There are a few books I would definitely compare Biddy to, in terms of style, story and approach – and potential audience too: When God Was a Rabbit by Sarah Winman, What Was Lost by Catherine O’Flynn, Eve Green by Susan Fletcher, to name just a few. All of these books were published as adult novels, but with a strong young adult undercurrent – and all deal with at least once catastrophic event from a central character’s childhood. But they are all uniquely individual too. Isn’t that the point? So, Jenni, that’s a very long way of saying I really don’t know how my work differs. Actually, if you don’t mind me saying so, it’s a bit of a stupid question. And, really – screw genre anyway!
And at that point I am ushered out of the Radio 4 studio, never to return. Ah well – my fantasy was good while it lasted!
3) Why do you write what you do?
Okay, no Jenni this time. Just you and me. But, as I told her – I write what I like to read. Don’t all writers? I have been asked, on several occasions, ‘why can’t you just write about romance? Or vampires? Or sex? Or crime? Or whatever-the-fuck is selling at that particular time? Err…because, frankly, it doesn’t work that way. At least not in my head. The stories in my head are very dark, and pain, on various levels, seems to be a recurring feature. The characters who tell them are dangerously damaged, or deeply flawed. They exist, rather than live. I have no idea why, but that’s what I write – although I try to inject moments of humour, even if they’re black ones, and the possibility of hope is always hovering, just out of sight. But to introduce love and romance and sex to their stories, or thrown in a witch or two, or a couple of bloodsucking gnomes, would be, well, a lie. And if I were to write about romance or sex or vampires, it’d be shit.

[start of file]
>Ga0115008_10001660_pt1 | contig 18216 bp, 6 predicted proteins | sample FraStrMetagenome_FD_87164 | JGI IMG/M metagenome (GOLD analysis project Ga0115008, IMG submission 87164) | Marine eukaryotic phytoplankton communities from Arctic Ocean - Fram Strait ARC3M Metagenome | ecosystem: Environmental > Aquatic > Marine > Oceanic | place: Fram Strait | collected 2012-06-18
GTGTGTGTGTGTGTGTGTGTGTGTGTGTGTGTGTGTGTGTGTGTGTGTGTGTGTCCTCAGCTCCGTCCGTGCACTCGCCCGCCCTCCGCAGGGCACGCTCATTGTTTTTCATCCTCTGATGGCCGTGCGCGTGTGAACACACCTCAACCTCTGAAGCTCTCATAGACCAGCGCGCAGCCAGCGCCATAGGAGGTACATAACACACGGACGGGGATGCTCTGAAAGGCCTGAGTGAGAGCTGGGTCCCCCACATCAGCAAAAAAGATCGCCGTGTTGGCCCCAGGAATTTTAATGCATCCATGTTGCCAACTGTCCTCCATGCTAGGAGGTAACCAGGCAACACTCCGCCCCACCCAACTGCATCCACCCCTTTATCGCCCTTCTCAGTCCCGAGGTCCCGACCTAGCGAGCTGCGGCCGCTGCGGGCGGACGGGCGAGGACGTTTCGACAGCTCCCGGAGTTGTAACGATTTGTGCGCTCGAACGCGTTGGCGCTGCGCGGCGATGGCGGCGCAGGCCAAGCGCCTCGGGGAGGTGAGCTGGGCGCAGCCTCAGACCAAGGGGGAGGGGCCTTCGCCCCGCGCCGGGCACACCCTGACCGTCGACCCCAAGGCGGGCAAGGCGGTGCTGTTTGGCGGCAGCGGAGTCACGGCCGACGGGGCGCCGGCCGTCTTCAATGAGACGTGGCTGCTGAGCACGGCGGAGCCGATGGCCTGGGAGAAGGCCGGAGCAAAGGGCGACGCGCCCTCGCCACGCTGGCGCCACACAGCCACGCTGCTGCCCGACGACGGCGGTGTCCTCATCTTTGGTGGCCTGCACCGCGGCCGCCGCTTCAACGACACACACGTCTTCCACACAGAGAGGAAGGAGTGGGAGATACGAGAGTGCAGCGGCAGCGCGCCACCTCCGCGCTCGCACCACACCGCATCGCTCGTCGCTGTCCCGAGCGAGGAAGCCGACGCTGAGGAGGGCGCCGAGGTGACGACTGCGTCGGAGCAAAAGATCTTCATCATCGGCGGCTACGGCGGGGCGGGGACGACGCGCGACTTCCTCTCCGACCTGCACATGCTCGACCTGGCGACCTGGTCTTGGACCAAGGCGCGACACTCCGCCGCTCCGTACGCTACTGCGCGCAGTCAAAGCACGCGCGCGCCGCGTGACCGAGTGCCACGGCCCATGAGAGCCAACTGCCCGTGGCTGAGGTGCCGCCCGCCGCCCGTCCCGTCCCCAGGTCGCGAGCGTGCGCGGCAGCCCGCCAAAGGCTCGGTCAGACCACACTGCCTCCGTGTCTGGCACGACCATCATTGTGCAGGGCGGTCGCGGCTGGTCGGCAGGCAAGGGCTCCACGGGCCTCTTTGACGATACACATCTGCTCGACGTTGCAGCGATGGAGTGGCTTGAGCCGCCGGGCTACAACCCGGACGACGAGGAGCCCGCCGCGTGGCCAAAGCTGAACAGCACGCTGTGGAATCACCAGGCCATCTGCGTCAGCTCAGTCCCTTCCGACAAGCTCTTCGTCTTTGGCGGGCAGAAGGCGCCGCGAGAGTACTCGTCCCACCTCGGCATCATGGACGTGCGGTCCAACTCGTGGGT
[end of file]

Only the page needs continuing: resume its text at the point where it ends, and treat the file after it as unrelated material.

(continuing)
4) How does your writing process work?
Well, as you’ll know if you’ve been to my Naked blog before, obviously with a huge amount of procrastination, and a hefty dose of crippling self-doubt! But when I’m on a roll – which I am just now (I know, halle-freaking-lujah) – I’d say my writing process is, hmm, eclectic. I have no specific routine. No rituals. No talismans. I don’t pray, or ask for guidance from the writing Gods, or meditate or down a slug of gin. I do like to have had a shower, and my breakfast, and applied a dash of mascara – and then settle myself down in front of My View. (Not to brag or anything, but My View is pretty special: garden, followed by landscaped walkway, followed by marina heaving with beautiful boats!) I also like to decamp every so often to a coffee shop, and, weather permitting, my gorgeous blue garden table, which sits at the bottom of said garden, has witnessed the penning of a chapter or two.